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  • Body SurrogatesMannequins, Life-Size Dolls, and Avatars
  • Francesco Spampinato (bio)

One of the tropes of these early years of the twenty-first century is that of the avatar, a virtual representation of a human being used for entertainment, educational, technical, or scientific purposes. The avatar is a product of digital culture, but its origins are coeval with those of the human being and its evolution is affected by material conditions and the level of technology currently achieved by a given society. The origin of the word “avatar” has a spiritual connotation: It was associated with Hinduism and used to describe a deity who took a terrestrial form. More generally, however, whether in terms of religion or computing, we could define the avatar as a surrogate, a body—real or virtual—that replaces another.

The origins of the avatar in Western societies date back to the modern era, which was founded on mechanical technology and marked by the birth of urban culture. At that time, between the nineteenth and early twentieth century, a typical surrogate for the human body was the mannequin. Mannequins were displayed in shopping windows, bearers of fashion trends and styles. They later became a symbol of conformity that reached a peak under totalitarian governments, embodying those values of efficiency that put the human body on the same level as machines, both the machine of industrial production and the war machine.

As a substitute, the mannequin in society played a purely functional role, taking the place of the human body in activities that the human being, out of dignity or resistance, wouldn’t perform. These included mannequins used for commercial purposes as well as those later used for testing in the automotive industry and military engineering. Other mannequins, meanwhile, had a completely different fate: They became the subject of photographs and paintings, employed as cultural artifacts, fetishes or symbols of a mass culture that artists were either fascinated by or wanted to criticize. [End Page 1]

Two recent exhibitions have been devoted to the history of mannequins in art history: Silent Partners: Artists & Mannequin from Function to Fetish at The Fitzwilliam Museum, Cambridge (October 2014–January 2015) and Mannequin d’Artiste, Mannequin Fetiche at Musée Bourdelle, Paris (April–July 2015). While they focused mainly on lay figures—those mannequins used by artists to study proportions and composition—from the Renaissance to the modern era, with few incursions into the contemporary, my focus explores a more articulated series of correspondences between visual culture and the arts, organized around several main areas of interest—metaphysical art, fashion, the fetish, surrealism, commodity culture, postmodernism, abjection, post-humanism, and digital culture—spanning the modern until today.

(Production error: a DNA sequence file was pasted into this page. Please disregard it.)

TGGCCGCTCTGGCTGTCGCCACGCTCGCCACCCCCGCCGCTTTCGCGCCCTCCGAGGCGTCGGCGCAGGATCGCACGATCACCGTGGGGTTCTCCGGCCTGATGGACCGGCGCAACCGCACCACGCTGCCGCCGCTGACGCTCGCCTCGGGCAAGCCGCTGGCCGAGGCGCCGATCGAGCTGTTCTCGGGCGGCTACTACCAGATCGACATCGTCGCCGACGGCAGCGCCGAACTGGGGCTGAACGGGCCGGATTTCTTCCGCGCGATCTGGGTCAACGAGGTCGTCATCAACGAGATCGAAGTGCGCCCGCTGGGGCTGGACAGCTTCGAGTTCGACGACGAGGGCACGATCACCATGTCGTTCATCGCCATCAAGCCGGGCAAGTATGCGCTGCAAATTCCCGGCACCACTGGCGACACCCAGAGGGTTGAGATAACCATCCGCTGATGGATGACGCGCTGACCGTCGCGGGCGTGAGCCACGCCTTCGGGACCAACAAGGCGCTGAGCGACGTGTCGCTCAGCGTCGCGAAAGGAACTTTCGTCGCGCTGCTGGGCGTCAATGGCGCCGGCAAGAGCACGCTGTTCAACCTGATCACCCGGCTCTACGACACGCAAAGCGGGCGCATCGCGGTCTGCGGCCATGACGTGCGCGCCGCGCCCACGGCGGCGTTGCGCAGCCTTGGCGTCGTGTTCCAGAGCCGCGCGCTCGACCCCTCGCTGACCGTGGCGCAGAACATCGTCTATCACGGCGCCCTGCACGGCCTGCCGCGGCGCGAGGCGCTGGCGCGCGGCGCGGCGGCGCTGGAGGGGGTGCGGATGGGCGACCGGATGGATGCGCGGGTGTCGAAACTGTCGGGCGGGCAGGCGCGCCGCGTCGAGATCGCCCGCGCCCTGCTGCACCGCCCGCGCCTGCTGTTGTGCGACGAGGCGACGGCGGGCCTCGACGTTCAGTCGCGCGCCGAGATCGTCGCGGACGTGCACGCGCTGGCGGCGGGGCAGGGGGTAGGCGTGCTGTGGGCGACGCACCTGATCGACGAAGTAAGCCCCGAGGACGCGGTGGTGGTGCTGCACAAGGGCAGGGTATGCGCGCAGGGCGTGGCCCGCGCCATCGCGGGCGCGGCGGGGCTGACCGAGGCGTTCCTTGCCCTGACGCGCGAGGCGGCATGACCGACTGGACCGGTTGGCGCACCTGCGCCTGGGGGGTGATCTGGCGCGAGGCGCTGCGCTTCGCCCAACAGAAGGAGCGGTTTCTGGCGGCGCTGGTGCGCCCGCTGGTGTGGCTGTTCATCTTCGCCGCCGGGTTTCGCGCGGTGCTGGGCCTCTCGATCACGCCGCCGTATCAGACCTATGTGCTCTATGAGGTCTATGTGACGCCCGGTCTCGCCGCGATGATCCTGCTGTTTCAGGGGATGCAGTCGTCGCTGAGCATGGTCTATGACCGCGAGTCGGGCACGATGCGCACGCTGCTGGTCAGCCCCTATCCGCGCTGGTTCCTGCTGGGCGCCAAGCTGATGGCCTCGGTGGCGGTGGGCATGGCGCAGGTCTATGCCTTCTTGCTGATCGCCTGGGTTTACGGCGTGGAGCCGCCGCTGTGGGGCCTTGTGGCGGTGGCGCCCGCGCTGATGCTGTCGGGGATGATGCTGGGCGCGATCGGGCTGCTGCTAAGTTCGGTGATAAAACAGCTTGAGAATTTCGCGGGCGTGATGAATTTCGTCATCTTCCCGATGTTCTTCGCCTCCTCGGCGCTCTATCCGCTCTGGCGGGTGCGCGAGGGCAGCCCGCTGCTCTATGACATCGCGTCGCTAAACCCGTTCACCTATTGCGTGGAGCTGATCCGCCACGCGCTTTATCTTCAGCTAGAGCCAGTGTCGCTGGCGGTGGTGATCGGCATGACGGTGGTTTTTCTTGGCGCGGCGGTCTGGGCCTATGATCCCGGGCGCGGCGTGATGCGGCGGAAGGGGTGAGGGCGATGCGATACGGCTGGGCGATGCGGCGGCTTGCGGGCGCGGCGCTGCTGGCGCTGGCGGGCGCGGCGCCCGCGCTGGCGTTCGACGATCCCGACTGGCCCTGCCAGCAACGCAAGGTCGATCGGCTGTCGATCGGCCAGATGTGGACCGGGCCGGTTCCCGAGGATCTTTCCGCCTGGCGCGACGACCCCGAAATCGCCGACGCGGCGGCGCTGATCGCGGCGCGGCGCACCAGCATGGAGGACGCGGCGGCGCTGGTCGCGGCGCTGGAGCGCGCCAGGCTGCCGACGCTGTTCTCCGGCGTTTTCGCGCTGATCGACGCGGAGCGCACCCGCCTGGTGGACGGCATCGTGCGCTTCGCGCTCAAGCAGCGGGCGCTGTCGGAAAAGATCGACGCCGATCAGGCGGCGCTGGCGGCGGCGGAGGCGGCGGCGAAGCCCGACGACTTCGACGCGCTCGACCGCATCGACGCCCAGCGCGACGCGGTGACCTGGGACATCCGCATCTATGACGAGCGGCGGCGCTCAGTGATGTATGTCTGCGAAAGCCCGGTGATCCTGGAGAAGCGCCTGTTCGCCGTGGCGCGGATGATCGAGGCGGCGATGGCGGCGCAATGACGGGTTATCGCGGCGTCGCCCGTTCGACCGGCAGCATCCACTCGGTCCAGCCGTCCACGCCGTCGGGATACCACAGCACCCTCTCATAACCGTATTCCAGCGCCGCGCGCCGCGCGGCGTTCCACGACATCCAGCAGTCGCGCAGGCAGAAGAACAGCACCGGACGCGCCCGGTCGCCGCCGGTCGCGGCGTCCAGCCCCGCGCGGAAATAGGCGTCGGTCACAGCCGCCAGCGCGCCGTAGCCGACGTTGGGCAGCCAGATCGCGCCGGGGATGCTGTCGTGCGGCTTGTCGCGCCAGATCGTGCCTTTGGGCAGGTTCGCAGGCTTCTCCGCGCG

Substantial psychoanalytical thought is associated with mannequins and dolls, particularly as framed by the lens of fetishism. The idea of the fetish, indeed, represents a guiding thread through the survey here. “Puppets, mannequins, waxworks, automatons, dolls, painted scenery, plaster casts, dummies, secret clockworks, mimesis, and illusion: all form a part of the fetishist’s magic and artful universe,” wrote French psychoanalyst Janine Chasseguet-Smirgel. “Lying between life and death, animated and mechanic, hybrid creatures and creatures to which hubris gave birth, they all may be liked to fetishes. And, as fetishes, they give us, for a while, the feeling that a world not ruled by our common laws does exist, a marvelous and uncanny world.”1

While the general category defined by Chasseguet-Smirgel incorporates marionettes and puppets, I am considering only on mannequins, life-size dolls, and avatars—lifeless anthropometric surrogates of the human body. They are unlike dolls, marionettes, and puppets—also lifeless, but smaller and roughly controlled through wires or software. Mannequins, life-size dolls, and avatars are uncanny doubles, meant for a function that human beings would or could hardly perform, human bodies turned into objects or images, available to be exposed, exploited, or abused.

The matter of scale was crucial in selecting the artworks, objects, and artifacts to be discussed, as it was crucial for the artist Mike Kelley when he curated a seminal exhibition that addressed similar issues: Uncanny (1993) at Gemeentemuseum for Sonsbeek ’93 in Arnhem, the Netherlands, restaged in 2004 at Tate Liverpool and Museum Moderner...

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Additional Information

ISSN
1537-9477
Print ISSN
1520-281X
Pages
pp. 1-20
Launched on MUSE
2016-05-04
Open Access
No
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